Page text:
A ceasefire has been signed between the Ukrainian government and pro-Russian seperatist rebels, which is good news presumably for civilians whilst this lasts (it sounds like this is not a popular move with combatants on either side); there is an intelligent discussion by Mark Adomanis in Forbes of why encouragement of an on-going guerrilla war against Russia, if they are involved in ‘an invasion’, would be a disaster for Ukrainians and should not be encouraged by NATO. Meanwhile, the Australian government has announced the opening an embassy in Kiev and plans to provide “non-lethal” support to the Ukrainian military.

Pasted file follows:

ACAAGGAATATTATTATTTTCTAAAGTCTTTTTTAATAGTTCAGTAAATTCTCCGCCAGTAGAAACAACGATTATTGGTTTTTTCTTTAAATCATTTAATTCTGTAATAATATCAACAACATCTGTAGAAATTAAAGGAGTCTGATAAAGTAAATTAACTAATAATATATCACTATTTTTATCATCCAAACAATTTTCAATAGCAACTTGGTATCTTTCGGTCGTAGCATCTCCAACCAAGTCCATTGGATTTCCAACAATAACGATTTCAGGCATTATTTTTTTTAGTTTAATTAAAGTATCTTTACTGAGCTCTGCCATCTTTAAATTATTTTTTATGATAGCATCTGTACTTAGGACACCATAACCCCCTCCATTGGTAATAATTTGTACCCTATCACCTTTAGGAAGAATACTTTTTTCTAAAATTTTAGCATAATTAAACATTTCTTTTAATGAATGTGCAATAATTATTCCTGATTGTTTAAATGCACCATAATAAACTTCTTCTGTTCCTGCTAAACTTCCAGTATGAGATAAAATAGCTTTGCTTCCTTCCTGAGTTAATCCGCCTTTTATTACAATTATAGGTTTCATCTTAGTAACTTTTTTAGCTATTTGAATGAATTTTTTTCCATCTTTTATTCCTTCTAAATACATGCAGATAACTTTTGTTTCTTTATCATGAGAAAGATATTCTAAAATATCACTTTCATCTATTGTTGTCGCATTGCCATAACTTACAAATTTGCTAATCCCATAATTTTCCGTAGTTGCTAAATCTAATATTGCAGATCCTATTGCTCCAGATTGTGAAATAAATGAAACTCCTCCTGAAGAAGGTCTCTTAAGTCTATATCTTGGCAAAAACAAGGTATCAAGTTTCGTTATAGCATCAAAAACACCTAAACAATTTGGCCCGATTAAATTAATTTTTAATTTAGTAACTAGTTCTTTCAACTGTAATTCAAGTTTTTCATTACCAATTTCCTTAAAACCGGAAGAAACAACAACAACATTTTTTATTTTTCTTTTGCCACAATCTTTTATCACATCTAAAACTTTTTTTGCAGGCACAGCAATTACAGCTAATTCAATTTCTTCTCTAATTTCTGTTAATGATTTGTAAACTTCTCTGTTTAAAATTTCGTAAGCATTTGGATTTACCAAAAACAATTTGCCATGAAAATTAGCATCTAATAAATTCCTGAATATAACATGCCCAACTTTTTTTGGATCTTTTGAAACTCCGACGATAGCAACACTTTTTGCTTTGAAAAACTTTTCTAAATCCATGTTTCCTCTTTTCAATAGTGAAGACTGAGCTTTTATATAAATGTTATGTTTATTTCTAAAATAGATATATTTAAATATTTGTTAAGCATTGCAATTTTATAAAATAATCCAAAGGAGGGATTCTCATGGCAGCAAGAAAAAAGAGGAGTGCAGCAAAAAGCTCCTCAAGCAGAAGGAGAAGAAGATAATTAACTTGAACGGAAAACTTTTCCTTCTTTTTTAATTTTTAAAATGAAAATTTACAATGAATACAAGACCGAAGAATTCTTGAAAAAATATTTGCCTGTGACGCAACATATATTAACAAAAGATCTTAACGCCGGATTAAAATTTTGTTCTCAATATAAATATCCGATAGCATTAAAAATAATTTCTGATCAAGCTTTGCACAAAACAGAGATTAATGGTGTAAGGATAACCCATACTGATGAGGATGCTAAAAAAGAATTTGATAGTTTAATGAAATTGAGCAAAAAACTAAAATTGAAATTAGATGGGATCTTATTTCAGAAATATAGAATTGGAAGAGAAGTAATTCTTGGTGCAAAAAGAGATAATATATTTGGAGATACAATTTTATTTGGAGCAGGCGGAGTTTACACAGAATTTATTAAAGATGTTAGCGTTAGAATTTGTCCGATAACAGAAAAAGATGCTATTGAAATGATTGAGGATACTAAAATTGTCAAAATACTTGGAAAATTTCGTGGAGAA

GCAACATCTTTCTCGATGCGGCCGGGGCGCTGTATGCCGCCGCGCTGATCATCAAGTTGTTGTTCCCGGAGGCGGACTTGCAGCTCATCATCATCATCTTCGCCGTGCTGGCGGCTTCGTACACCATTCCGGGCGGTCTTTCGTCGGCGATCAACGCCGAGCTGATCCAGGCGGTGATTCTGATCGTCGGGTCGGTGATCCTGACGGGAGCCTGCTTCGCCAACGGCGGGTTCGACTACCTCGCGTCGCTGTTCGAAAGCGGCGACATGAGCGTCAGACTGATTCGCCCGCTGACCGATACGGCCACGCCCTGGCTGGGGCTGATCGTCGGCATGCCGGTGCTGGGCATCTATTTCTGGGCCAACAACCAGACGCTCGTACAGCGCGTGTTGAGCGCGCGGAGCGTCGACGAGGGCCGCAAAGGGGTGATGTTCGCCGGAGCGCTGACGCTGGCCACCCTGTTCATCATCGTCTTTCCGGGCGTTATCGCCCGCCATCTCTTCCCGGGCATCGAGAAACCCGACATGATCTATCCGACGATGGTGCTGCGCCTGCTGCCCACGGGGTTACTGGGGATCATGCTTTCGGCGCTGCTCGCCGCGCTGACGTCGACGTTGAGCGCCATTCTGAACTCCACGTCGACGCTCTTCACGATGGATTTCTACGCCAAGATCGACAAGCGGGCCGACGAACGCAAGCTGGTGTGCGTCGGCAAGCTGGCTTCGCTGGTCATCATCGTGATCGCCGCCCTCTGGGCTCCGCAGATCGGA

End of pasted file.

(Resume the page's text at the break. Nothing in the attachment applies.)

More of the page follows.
A little further southeast of the Black Sea The encouragement of guerrilla warfare via proxy populations appears to be what is occuring in Iraq, with Australia having announced the supplying of weapons to the Kurdish military to combat ISIS. A key difference to the difficulties being faced by Ukraine is that Australia has played a role in the political destabilisation of Iraq and Syria over the past decade, but what both situations have in common are their complexity. In a post on the Lowy Interpreter, James Brown has discussed ‘Five fallacies in Australian thinking on Iraq’, highlighting the lack of sober and honest debate by Australian politicians and journalists over our involvement in the conflict, in particular regarding ‘why’, ‘how’ and what the ramifications might be.